Have you heard of the hero’s journey? It’s at the core of the mythic structure. Here it is for mysteries!
The hero’s journey is an incredibly intuitive story structure. It is the Go To for Hollywood screenwriters.
I have adapted the Hero’s Journey for mysteries below.
Hero lives in the ORDINARY WORLD
- CALL TO ADVENTURE
- REFUSAL OF THE CALL
- MEETING OF THE MENTOR
- CROSSING THE THRESHOLD (to some magical or new world, which is entering the (6) ROAD of TRIALS). At this point, there is no return. The hero faces
- TESTS, ALLIES, & ENEMIES
- The APPROACH TO THE INMOST CAVE s a huge test for the hero. There are setbacks, but the hero grows stronger as a result.
- The CENTRAL ORDEAL is the second major turning point. It is a win for the hero.
- REWARD Whatever the hero has been after has been ostensibly won.
- THE ROAD BACK The hero has succeeded in the journey (or so he/she thinks) and heads back toward the ordinary world.
- RESURRECTION is the CLIMAX. The Central Ordeal was a false win. THIS is the true test of the hero’s mettle. This is the moment when the ordinary person is resurrected as a hero.
- RETURN WITH THE ELIXIR The hero returns to the ordinary world a changed person.
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The hero’s journey is a fairly typical story structure. With a mystery, however, the structure is slightly different.
- The Victim’s ORDINARY WORLD is disrupted when he/she dies! Depending upon the POV and type of mystery you are writing, the sleuth’s ORDINARY WORLD is also disrupted. Using the amateur sleuth or detective as our hero, he / she lives in their ORDINARY WORLD before the murder happens.
- CALL TO ADVENTURE occurs when the murder is discovered.
- REFUSAL OF THE CALL occurs when the amateur sleuth feels pulled to investigate, but doesn’t feel qualified or want to dive into the investigation. If the hero is a detective, the REFUSAL OF THE CALL occurs when he/she doesn’t want the case, or, in the case of my first book, Living the Vida Lola, Lola fears she won’t be given the case. Often, the refusal of the call is not the decision of the hero.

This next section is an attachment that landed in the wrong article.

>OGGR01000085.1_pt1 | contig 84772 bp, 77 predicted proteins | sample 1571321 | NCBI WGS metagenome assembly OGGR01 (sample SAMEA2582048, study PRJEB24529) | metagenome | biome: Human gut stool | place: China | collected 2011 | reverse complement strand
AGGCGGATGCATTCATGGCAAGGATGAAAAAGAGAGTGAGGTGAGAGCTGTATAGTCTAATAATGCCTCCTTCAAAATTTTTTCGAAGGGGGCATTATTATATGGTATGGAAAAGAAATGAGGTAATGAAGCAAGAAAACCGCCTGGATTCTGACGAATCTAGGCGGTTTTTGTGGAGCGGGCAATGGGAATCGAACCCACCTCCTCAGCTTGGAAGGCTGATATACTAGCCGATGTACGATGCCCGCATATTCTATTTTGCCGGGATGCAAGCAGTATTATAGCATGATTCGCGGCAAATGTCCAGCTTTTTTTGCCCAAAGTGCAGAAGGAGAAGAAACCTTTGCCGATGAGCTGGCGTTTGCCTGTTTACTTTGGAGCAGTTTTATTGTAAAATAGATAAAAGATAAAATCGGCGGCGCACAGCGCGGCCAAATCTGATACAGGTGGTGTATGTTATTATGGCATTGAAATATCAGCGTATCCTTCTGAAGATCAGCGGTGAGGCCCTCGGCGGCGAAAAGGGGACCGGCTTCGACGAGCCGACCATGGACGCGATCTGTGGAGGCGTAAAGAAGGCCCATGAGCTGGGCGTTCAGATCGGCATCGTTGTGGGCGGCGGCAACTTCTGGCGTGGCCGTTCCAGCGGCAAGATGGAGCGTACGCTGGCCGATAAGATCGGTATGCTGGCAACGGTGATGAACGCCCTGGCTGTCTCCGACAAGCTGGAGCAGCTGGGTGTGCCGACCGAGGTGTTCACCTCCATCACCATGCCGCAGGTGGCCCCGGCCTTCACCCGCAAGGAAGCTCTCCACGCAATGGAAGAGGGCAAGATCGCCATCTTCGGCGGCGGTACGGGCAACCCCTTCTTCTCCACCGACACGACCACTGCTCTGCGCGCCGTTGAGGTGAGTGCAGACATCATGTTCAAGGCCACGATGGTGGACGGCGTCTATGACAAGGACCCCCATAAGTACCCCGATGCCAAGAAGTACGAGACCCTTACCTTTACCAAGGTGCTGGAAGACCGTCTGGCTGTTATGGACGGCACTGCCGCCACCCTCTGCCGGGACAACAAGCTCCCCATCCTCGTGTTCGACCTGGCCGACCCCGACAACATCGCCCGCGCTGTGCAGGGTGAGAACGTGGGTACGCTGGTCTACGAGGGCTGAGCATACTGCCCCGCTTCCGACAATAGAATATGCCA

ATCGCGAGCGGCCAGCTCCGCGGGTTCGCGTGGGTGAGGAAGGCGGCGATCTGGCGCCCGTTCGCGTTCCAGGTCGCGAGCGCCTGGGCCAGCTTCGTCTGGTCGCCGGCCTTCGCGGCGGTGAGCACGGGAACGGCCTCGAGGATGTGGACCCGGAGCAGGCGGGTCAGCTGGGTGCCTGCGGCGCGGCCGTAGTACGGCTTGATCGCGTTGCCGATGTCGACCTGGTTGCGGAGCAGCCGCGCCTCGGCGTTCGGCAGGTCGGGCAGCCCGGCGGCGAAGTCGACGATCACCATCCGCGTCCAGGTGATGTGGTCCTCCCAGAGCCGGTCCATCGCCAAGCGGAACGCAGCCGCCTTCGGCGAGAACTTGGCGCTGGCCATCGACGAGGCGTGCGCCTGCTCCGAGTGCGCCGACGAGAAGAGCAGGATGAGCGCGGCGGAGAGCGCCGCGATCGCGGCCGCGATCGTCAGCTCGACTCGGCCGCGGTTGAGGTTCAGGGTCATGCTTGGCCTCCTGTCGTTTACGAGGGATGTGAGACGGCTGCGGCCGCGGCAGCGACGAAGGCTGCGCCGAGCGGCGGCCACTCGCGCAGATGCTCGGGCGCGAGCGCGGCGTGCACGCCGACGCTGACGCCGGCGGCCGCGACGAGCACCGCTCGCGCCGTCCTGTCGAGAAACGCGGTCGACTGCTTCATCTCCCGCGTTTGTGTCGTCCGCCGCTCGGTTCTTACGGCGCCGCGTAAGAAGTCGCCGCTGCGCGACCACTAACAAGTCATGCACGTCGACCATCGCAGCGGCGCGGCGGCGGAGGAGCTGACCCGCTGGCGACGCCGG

- MEETING THE MENTOR The mentor is whatever character (for good or for nefarious reasons) convinces the sleuth to get involved. This person can be the person the sleuth is determined to save or prove innocent.
- CROSSING THE THRESHOLD in a mystery means the hero (sleuth) takes the case and/or becomes an active investigator. There’s no turning back because he/she (or loved ones) may well be in danger.
- THE ROAD OF TRIALS and TESTS, ALLIES, and ENEMIES = LIES, DECEPTION, CLUES, RED HERRINGS, all laid out by the villain (the murderer) and the false leads the sleuth follows. This is the bulk of the Second Act in the Three-Act Structure.
- APPROACH TO THE INMOST CAVE Something happens to threaten the sleuth’s forward progress. This could be a second murder, the sleuth in danger, or some other test/trial that threatens the sleuth’s ability to continue the investigation.
- CENTRAL ORDEAL The hero (sleuth) think the whodunnit is solved.
- REWARD Justice will be served.
- THE ROAD BACK The sleuth is ready to return to his/her ordinary world having solved the case. The problem is, either a red herring has led the sleuth astray, or the sleuth/hero is in danger at this point so may not be able to return with the knowledge. The sleuth manages to get to the right answer (or defeat the killer) during the
- RESURRECTION This is the CLIMAX, which is the confrontation with the killer. The sleuth ultimately discovers the truth.
- RETURNING WITH THE ELIXIR, in a mystery, is justice. Finally, the sleuth can return to his/her Ordinary World, but now he/she is the MASTER OF TWO WORLDS. He/she has solved a murder and will never be quite the same.
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